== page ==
Melinda Bales Goes From Wrong To Hypocrite About HFFA

I’m just going to keep beating this dead horse until it’s really dead.

Commissioner Melinda Bales used to be merely wrong in her opposition to a management change at HFFA, but after her comments at Monday night’s town board meeting she now can also be labeled a hypocrite when it comes to her “concerns” about HFFA. A hypocritical politician, shocking, I know.

It was just last month that Commissioner Bales tried to score a a few political points by grandstanding from the dais on the great sponsorship deal the management company at HFFA, Swim Club Management Group (“SCMG”), was able to secure with Atrium Health. She was back at it again during this week’s town board meeting by trying to defer until the April 1 town board meeting a decision on a revised services contract between the town and SCMG because of her “concerns” about the contract. What, exactly, were her stated “concerns” about the revised contract? An automatic renewal provision included in the contract and not having had enough time to review a basic 20-page contract – essentially the same contract the town signed with SCMG back in October 2017.

If only Huntersville had a full-time town attorney to help town board members answer any questions they may have about pending contracts…

So, what makes Commissioner Bales a hypocrite when it comes to her “concerns” about HFFA?

First, she never voiced any objection or concern about the revised management contract for the prior management company at HFFA, Health & Sports Works (“HSW”), not being made available until the morning of the town board meeting on October 19, 2015 when Commissioner Bales voted in favor of a contract extension for HSW. And that revised management contract included a significant, substantive change to the terms of the agreement, namely severance for HSW employees, that was never debated prior to Commissioner Bales’ vote.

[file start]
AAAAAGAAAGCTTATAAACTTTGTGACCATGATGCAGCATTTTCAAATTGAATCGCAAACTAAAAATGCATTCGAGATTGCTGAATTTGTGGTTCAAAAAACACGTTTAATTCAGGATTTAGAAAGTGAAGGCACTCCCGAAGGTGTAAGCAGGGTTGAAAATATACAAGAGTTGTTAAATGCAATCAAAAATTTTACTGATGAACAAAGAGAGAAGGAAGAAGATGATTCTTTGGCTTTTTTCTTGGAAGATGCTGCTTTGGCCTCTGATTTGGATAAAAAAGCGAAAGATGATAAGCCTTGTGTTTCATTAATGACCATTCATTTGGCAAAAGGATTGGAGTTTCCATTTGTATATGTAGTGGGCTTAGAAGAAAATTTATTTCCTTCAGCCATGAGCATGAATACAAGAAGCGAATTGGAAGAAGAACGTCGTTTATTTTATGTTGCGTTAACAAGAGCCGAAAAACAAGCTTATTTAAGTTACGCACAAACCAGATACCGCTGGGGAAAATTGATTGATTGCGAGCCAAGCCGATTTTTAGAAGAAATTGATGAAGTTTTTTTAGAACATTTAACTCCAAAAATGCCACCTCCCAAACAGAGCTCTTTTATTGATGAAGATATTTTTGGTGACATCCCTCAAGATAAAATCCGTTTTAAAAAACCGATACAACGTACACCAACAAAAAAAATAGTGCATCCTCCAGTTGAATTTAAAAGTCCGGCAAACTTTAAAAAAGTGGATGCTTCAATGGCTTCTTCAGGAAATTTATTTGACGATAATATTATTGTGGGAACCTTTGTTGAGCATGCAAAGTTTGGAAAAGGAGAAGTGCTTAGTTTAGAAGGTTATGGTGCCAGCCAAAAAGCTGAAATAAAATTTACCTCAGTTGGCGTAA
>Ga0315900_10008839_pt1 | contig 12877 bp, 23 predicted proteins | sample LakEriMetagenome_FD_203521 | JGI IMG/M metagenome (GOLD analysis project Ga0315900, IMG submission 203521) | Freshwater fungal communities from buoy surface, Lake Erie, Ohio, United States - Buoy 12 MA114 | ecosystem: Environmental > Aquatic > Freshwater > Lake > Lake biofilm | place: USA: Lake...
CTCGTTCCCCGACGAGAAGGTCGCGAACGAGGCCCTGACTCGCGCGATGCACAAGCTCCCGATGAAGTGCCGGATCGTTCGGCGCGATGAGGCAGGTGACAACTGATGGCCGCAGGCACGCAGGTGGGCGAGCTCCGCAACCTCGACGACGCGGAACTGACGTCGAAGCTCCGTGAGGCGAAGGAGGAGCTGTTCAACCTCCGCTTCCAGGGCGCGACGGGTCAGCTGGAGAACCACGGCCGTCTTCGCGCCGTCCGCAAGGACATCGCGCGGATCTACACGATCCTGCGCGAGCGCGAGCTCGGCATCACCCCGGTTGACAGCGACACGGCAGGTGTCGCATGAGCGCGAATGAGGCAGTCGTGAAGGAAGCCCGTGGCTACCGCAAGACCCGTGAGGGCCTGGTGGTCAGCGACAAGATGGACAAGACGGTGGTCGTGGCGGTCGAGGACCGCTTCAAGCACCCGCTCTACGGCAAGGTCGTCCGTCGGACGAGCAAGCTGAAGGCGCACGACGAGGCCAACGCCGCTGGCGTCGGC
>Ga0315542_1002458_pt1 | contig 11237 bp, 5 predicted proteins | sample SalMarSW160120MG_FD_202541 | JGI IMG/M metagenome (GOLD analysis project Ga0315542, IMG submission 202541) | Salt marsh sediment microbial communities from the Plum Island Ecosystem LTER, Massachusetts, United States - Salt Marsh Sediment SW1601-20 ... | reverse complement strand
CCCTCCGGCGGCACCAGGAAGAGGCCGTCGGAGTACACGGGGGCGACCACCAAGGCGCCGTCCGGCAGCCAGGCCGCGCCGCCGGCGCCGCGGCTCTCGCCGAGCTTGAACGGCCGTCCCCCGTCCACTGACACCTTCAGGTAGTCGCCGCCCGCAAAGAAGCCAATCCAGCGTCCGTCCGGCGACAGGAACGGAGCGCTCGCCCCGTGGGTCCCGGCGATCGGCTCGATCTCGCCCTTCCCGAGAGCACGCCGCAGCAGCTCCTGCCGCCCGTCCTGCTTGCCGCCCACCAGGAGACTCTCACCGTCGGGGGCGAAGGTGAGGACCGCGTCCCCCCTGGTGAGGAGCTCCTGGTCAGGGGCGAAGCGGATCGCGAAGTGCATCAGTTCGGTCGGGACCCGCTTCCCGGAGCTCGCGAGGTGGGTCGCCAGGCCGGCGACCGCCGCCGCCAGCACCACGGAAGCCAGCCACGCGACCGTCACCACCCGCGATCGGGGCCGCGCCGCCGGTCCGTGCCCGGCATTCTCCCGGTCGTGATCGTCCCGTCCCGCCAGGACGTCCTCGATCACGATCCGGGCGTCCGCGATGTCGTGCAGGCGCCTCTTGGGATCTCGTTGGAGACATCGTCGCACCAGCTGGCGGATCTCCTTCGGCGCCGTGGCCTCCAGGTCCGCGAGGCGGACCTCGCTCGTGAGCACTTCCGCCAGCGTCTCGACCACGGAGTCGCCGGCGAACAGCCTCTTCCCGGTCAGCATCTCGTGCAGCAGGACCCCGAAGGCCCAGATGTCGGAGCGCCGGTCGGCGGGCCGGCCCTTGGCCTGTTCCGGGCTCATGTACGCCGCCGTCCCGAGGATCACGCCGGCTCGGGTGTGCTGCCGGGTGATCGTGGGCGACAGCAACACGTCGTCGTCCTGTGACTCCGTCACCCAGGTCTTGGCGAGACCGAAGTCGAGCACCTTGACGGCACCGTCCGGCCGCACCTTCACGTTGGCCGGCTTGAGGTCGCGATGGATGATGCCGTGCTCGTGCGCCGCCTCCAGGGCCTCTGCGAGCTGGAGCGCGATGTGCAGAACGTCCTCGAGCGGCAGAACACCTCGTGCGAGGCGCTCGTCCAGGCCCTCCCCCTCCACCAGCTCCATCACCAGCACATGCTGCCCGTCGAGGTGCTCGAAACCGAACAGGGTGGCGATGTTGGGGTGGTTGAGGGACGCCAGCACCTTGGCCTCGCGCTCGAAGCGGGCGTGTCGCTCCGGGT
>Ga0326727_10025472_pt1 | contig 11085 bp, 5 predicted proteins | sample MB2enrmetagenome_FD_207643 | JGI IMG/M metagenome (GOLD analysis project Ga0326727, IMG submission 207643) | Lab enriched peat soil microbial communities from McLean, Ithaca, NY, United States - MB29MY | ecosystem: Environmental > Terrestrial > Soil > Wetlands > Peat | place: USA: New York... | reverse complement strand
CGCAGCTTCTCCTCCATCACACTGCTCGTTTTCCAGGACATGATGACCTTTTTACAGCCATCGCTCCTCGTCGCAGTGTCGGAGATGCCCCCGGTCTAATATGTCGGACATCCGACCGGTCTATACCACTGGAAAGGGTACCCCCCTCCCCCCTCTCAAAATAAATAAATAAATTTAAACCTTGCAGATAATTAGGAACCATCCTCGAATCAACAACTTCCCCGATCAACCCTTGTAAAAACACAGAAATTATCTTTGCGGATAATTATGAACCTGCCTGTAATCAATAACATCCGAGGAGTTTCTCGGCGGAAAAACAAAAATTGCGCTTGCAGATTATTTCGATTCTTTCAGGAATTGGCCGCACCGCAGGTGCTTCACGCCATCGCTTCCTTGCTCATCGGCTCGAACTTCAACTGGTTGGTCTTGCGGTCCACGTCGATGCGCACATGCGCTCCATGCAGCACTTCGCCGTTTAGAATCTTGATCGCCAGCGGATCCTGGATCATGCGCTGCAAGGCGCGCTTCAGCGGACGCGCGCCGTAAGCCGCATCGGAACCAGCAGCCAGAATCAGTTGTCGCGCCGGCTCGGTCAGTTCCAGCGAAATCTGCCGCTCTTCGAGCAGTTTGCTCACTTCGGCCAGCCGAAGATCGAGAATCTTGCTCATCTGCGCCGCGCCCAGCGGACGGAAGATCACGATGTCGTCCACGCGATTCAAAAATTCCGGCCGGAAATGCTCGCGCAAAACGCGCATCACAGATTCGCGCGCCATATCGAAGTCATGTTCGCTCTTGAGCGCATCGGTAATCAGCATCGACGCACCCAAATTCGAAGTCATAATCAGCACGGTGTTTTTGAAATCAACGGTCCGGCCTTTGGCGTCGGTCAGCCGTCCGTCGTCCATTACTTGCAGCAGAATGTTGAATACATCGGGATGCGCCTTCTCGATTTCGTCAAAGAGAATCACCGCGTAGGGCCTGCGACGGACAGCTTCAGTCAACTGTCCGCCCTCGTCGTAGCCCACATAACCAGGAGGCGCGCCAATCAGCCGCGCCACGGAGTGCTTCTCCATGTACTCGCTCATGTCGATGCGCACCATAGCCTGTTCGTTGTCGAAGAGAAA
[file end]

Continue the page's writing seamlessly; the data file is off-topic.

Second, she never voiced any objection or concern about the auto-renewal (or mutually agreed upon renewal) clause in the services agreement with Huntersville Fire Dept., Inc. (the separate, non-profit entity the town contracts with for emergency services) when she voted in favor of renewing that five-year contract during the August 7, 2017 town board meeting.

Just a reminder, Commissioner Bales has STILL never apologized for publicly making unfounded assertions of collusion against SCMG during a town board meeting.

Policy disagreements are one thing, it’s quite another thing when an elected official actively and intentionally attempts to sabotage an existing business relationship with a partner who is making the town money at a facility the taxpayers were told for years could never be profitable (just one of the many things former town board member Ron Julian was wrong about – the same Ron Julian who screwed Huntersville taxpayers out of over $90K and who was a prominent supporter of Commissioner Bales’ reelection bid in 2017). Now, after over 15+ years of losing money under the prior management, HFFA continues to provide a valuable service to residents while actually making money and working towards paying off the $5.1 million in debt owed back to the town. Sure, this revised contract provides SCMG the opportunity to earn large annual bonuses, but only if HFFA earns a profit. If HFFA loses money, SCMG doesn’t earn a bonus unlike the prior management company that was paid regardless of how much money they lost taxpayers. What a novel problem to have at HFFA, worrying about how much PROFIT the management company might have to share with the town.